Sunday, April 01, 2007

Lies and Selling Out

In my last post, I said that I'd use this next one to tell you about my plans to change my approach in supporting my ability to do my work.

I lied.

I'm not going to tell you what my plans are just yet. One of my favorite Malcolm X quotes is, "when you have concrete plans, the best way to keep them concrete, is keep them to yourself."

Instead, I'm going to talk in vague terms about it. Let's just say that I've looked at my approach, and the model that so many have laid out before me, and found it lacking. There are thousands of guys (and girls) out there, who have tried to balance and support their ability to make studio furniture, art furniture, furniture as art, sculpture, whatever the hell you want to call it, by doing traditional work and cabinetry. I've studied this approach, and tried it for years, and I'm out.

Here's why: I don't like it.

What I mean is that a woodworking business, short of building a manufacturing operation with 10 or 15 employees, is something that people do more for love than money. It's a high stress, low profit endeavor that is a full time, full attention job that when done properly, takes up one's whole life. I have hundreds of friends who do this, and it would be a disservice to them to treat it as anything less, or to assume that one could do it successfully with less time or attention. Ain't nobody getting rich there - those with larger operations can make a decent living, but it is all consuming, and they love what they do.

But I don't.

I have looked to this side of my business as a support system, a way to balance the profitability or the lack thereof that I discussed at length in my last post. I'm good at it, and people ask me constantly to build things for them that I don't necessarily like, and they're willing to pay me for it, so I've always assumed that the mix would make a good business model. This is a foolish idea. As I said - to do that kind of work regularly and profitably is a full time job that in the end, doesn't pay very well, and paying well - or more importantly, buying time, is supposed to be the point of a support system.

So. Here's the thing that's become really abundantly clear to me: I don't care where my money comes from. I don't. I couldn't give the proverbial rat's ass, whatever the hell that means. Money is freedom, pure and simple. Money is the way to keep the rain off of my stuff, and food in my mouth, and it's how I can pay for my shop and my time to go and do what I do. And it might be nice to eventually get some health insurance, and maybe a decent pair of shoes.

And that's it.

Realizing this simple thing, that I take absolutely no pride in being a 'successful businessman,' is immensely freeing. The fact that I don't care if I'm dressing as a chicken or whoring to a pervert in a back alley or putting on a suit and selling office supplies or running a midget porn website or doing a tv show about how to make a shaker coffee table, means it must all result in one simple thing, or it's useless to me: freedom.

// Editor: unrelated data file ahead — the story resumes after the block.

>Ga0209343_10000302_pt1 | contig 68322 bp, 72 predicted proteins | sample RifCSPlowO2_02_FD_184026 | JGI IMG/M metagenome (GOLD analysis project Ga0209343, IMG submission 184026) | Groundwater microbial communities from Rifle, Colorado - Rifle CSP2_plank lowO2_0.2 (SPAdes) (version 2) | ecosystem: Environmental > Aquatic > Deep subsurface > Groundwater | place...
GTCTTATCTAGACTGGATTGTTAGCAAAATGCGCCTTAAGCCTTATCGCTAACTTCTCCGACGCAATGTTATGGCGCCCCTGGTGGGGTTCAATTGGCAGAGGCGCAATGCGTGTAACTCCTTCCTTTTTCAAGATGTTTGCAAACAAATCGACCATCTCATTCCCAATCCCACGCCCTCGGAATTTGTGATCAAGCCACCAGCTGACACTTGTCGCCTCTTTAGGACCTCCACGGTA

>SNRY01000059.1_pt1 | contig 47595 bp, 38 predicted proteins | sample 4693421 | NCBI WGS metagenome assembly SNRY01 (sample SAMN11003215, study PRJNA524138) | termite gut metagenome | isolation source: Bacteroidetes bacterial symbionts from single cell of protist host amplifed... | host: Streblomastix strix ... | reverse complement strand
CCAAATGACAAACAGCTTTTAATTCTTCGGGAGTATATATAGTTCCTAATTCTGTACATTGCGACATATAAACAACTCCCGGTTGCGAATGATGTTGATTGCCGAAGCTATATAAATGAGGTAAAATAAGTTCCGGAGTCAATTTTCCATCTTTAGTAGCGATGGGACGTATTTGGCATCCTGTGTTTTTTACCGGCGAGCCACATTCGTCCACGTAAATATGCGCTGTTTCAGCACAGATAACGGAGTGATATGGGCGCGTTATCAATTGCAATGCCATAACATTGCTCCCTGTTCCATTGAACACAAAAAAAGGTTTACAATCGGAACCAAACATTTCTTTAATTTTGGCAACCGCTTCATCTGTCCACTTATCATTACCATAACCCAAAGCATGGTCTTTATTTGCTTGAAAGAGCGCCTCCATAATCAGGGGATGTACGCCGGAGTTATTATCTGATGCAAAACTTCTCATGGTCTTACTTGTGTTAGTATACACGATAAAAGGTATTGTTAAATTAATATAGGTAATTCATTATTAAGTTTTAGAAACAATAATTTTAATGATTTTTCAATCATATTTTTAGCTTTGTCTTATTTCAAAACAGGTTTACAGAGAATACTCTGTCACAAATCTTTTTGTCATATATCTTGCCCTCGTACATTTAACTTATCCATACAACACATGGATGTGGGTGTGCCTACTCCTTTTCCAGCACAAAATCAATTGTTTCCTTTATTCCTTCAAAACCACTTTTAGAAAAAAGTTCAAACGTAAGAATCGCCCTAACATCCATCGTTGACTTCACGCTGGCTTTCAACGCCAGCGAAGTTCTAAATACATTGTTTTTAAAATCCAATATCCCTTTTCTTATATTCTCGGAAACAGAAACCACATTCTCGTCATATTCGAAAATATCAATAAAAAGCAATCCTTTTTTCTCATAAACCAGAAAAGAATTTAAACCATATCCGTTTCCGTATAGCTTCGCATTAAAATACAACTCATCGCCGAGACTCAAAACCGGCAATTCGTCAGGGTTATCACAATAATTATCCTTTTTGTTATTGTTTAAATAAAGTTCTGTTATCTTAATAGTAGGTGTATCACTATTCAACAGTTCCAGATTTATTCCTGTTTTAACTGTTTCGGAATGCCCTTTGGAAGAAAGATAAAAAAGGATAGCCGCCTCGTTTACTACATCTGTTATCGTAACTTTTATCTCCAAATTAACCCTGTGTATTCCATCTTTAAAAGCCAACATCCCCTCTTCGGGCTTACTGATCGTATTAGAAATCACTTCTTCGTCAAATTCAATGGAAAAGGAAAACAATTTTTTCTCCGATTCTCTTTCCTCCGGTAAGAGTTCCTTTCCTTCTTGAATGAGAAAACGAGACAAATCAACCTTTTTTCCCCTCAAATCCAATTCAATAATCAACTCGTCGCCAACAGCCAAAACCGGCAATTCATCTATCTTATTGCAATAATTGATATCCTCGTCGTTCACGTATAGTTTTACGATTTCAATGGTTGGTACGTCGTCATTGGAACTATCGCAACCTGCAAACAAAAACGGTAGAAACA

And freedom is the key. What I do with that freedom shows what I'm made of.

'Selling out' is a concept that's been drummed into our heads since we were kids, and to those of us who came up thinking we were artists or rebels or anti-everything, it was the worst thing you could say about a guy. So here's the test. If I make a move of some kind that will provide me with good money, especially something that isn't 'artistic' or something that doesn't define me as a person as we've all been so brainwashed into thinking is necessary, am I a sell out?

It turns out there's a very simple answer. If I let that income make me fat and lazy, if I get wrapped up in the pursuit of stuff, or the nonsense that comes with any income source, and I let it become my life, pushing my work into the realm of a 'sometime hobby,' then yes, I am a sell out.
But, if I use it as a means to an end, and I never take my eyes off the point of what I'm doing, and I continue to produce my work, using my newfound freedom to make what I want to make, and to continue to grow in whatever direction I feel, then I am the exact opposite of a sellout.

And now I've told everyone, which puts a nice bit of public pressure on me to act like I want to be seen.

There. I'm sick of talking about it, and I'm sick of thinking about it. That's it. Let's get back to talking about what's real.

'Cos you got to keep it real, yo.


Blogger Rabbit B. said...

I deleted my last comment on the previous post because I talked too soon and didn't read this one, but really the question is same.

"...short of building a manufacturing operation with 10 or 15 employees..."

Do you not like this idea because you don't physically create every piece of your art? Is it simply not profitable or does it force you to do work you don't want to do? I've always wondered how Michelangelo felt about having assistants and was wondering if you could give me some perspective on it.

10:58 PM  

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